Feel­ing the strain

Re­port says county res­i­dents face in­creas­ing fi­nan­cial in­se­cu­rity

The Progress-Index Weekend - - FRONT PAGE - By Michael Buet­tner Staff Writer

CH­ESTER­FIELD – A ci­ti­zen com­mit­tee tasked with help­ing the county gov­ern­ment fore­see and pre­pare for fu­ture chal­lenges has de­liv­ered its lat­est re­port to the Board of Su­per­vi­sors, with a stark warn­ing about grow­ing poverty and fi­nan­cial in­se­cu­rity among county res­i­dents.

The Com­mit­tee on the Fu­ture, ap­pointed by the board to study and re­port on long-range is­sues and trends that might af­fect the county, last month wrapped up the eighth ma­jor re­port the com­mit­tee has pre­pared since 1991. Called “Pro­mot­ing Fi­nan­cial In­de­pen­dence for All Ch­ester­field Res­i­dents,” the study con­tains a clear mes­sage about the chal­lenges ahead.

“While the county’s econ­omy is cur­rently thriv­ing as a whole, trends in­di­cate that fi­nan­cial se­cu­rity is de­creas­ing across the county and will con­tinue to do so into the fu­ture,” com­mit­tee chair Wendy Austin told the board dur­ing a work ses­sion on Oct. 25.

Signs of strain are al­ready show­ing for many Ch­ester­field res­i­dents and fam­i­lies. Ac­cord­ing to the re­port:

“Ch­ester­field County wages are lower and grow­ing slower when com­pared to both the re­gion and Vir­ginia.”

“Ch­ester­field County has ex­pe­ri­enced a 64 per­cent in­crease in cit­i­zens liv­ing in poverty since 2000, and today more than 24,000 ... Ch­ester­field County res­i­dents live in poverty.”

“In the next 20-30 years, if the county adds the pro­jected 100,000 new res­i­dents who are im­pov­er­ished at the na­tional av­er­age (15.5 per­cent), that im­plies a 62 per­cent in­crease in Ch­ester­field’s poverty pop­u­la­tion to al­most 40,000 peo­ple.”

As the re­port makes clear, fi­nan­cial in­se­cu­rity isn’t just a prob­lem for the peo­ple suf­fer­ing di­rectly from it. On the con­trary, it af­fects every­one in the county and across the re­gion as it can have a num­ber of

neg­a­tive im­pacts such as “re­duced at­trac­tive­ness of the county as a busi­ness en­vi­ron­ment, stunted eco­nomic growth of [the] re­gion, lost pro­duc­tiv­ity, less tax rev­enue,” re­duced home val­ues, and in­creased costs for county ser­vices such as ed­u­ca­tion, pub­lic safety, so­cial ser­vices and health care.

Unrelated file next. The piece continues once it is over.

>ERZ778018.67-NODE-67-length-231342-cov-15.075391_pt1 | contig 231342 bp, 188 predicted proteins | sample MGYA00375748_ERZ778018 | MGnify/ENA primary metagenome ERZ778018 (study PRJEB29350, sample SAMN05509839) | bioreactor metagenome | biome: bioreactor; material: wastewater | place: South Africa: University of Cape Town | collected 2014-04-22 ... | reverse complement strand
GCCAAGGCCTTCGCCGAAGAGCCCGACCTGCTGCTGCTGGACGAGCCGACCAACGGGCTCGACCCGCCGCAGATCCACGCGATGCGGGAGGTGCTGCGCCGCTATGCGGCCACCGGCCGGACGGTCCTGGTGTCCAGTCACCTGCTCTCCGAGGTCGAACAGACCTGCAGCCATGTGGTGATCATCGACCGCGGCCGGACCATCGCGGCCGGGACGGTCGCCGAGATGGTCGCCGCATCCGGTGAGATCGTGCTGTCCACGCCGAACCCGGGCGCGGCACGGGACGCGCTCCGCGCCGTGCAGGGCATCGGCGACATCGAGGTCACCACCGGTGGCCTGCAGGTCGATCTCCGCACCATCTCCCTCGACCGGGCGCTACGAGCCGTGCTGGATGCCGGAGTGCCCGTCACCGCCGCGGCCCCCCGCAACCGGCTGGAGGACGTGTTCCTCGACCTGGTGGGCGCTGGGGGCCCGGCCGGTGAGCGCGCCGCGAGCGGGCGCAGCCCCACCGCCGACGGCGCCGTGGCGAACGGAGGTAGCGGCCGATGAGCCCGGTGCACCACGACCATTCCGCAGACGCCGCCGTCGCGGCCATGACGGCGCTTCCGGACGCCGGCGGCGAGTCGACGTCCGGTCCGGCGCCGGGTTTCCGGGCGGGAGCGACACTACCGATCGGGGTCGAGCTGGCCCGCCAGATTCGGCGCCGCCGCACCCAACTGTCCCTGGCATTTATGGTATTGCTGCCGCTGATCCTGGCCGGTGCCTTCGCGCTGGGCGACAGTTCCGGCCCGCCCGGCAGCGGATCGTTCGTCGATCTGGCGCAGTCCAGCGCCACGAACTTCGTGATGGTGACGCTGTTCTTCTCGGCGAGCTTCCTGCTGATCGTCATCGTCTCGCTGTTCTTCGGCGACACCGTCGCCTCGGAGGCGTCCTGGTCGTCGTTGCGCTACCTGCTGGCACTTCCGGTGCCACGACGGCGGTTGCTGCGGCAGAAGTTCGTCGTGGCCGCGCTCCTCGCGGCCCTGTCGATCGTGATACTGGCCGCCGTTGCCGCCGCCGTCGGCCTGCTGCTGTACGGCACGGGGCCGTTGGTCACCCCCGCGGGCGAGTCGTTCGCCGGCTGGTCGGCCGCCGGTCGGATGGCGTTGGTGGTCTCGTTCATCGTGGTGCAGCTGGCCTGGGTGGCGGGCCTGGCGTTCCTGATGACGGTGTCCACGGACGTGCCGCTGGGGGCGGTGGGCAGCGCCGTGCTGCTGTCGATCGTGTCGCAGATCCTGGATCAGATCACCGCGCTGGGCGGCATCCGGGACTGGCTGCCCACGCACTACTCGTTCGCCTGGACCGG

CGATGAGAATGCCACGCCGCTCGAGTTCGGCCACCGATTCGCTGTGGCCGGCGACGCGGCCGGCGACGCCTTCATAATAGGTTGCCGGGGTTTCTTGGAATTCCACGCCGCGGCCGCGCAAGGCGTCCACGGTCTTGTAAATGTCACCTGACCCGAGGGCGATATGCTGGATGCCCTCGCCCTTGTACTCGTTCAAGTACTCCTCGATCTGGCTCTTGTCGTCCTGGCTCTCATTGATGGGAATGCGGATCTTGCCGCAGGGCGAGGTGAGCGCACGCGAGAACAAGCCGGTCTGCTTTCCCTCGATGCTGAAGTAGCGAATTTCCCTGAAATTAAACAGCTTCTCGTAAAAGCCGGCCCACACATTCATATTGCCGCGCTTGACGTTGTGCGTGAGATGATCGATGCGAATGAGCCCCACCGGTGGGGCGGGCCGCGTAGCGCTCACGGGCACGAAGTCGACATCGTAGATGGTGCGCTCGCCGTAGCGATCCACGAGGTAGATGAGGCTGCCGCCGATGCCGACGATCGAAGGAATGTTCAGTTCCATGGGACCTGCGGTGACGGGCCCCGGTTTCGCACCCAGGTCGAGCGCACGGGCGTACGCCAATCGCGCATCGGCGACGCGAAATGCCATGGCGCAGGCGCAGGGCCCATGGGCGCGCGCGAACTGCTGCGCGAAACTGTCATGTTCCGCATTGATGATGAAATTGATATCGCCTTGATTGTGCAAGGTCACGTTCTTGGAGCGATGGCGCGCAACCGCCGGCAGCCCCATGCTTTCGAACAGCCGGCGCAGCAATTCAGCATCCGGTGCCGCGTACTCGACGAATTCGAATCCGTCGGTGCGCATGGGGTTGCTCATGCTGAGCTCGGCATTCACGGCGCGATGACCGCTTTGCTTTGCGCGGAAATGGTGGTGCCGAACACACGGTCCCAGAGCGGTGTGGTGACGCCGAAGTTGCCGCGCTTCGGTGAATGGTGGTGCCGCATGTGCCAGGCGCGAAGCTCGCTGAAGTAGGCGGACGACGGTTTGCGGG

“The long-term eco­nomic se­cu­rity of Ch­ester­field County is in­ex­tri­ca­bly tied to the eco­nomic se­cu­rity of its res­i­dents,” ac­cord­ing to the re­port. “The grow­ing num­ber of res­i­dents on the eco­nomic mar­gins lim­its the po­ten­tial of chil­dren and re­duces worker pro­duc­tiv­ity, lead­ing to re­duced po­ten­tial eco­nomic de­vel­op­ment and com­pet­i­tive ad­van­tage for the county. Fam­i­lies un­able to live self-suf­fi­ciently re­duce the num­ber of con­sumers (pur­chasers of goods, ser­vices) and in­crease the cost of pub­lic ser­vices.”

Supporting res­i­dents’ fi­nan­cial se­cu­rity will re­quire a mul­ti­fac­eted ef­fort by the county be­cause of the com­plex­ity of the prob­lem, ac­cord­ing to the re­port. That ef­fort must in­volve gov­ern­ment, pri­vate in­dus­try and com­mu­nity groups, with the county pro­vid­ing “strate­gic co­or­di­na­tion of a spec­trum of re­gional gov­ern­men­tal and non­govern­men­tal ser­vices across pro­grams, de­part­ments and di­vi­sions; con­ven­ing a va­ri­ety of ac­tors and or­ga­ni­za­tions; se­cur­ing mul­ti­ple fund­ing sources; and mount­ing a strat­egy that is equal in scale to the grow­ing chal­lenge.”

The re­port’s rec­om­men­da­tions fall into four strate­gic ar­eas: So­cial Cap­i­tal, High-Op­por­tu­nity Com­mu­ni­ties, Hu­man Cap­i­tal and Jobs, and Fi­nan­cial Em­pow­er­ment. In each area, the com­mit­tee of­fers gen­eral rec­om­men­da­tions and spe­cific ob­jec­tives and strate­gies, all aimed at cre­at­ing a sup­port­ive en­vi­ron­ment for res­i­dents seek­ing to im­prove their own fi­nan­cial sta­tus.

In­cluded are pro­pos­als that pig­gy­back on the county’s on­go­ing re­vi­tal­iza­tion and eco­nomic de­vel­op­ment ef­forts, as well as rec­om­men­da­tions to ex­pand tran­sit op­tions to en­able work­ers who have lim­ited per­sonal trans­porta­tion op­tions to get to the ar­eas of the county where the jobs are con­cen­trated.

Ed­u­ca­tion and work­force de­vel­op­ment will play key roles in fi­nan­cial em­pow­er­ment, ac­cord­ing to the re­port, and pub­licpri­vate part­ner­ships will be needed to con­nect work­ers with jobs and stu­dents with the most in-de­mand job skills.

While the jour­ney to fi­nan­cial in­de­pen­dence may be chal­leng­ing, the re­port does hold to a pos­i­tive vi­sion of the des­ti­na­tion – “a com­mu­nity with op­por­tu­ni­ties and con­di­tions that foster fi­nan­cial in­de­pen­dence for all res­i­dents. When in­di­vid­u­als have ac­cess to di­verse eco­nomic op­por­tu­ni­ties and re­sources to at­tain and sus­tain ad­e­quate as­sets, res­i­dents can suf­fi­ciently shape their lives and meet their needs – such as food, hous­ing, util­i­ties, cloth­ing, health care, trans­porta­tion, taxes and de­pen­dent care – with some funds re­main­ing to save and plan for their fu­tures.”

The full Com­mit­tee on the Fu­ture re­port is avail­able for down­load at www.ch­ester­field.gov/ cot­fre­port/

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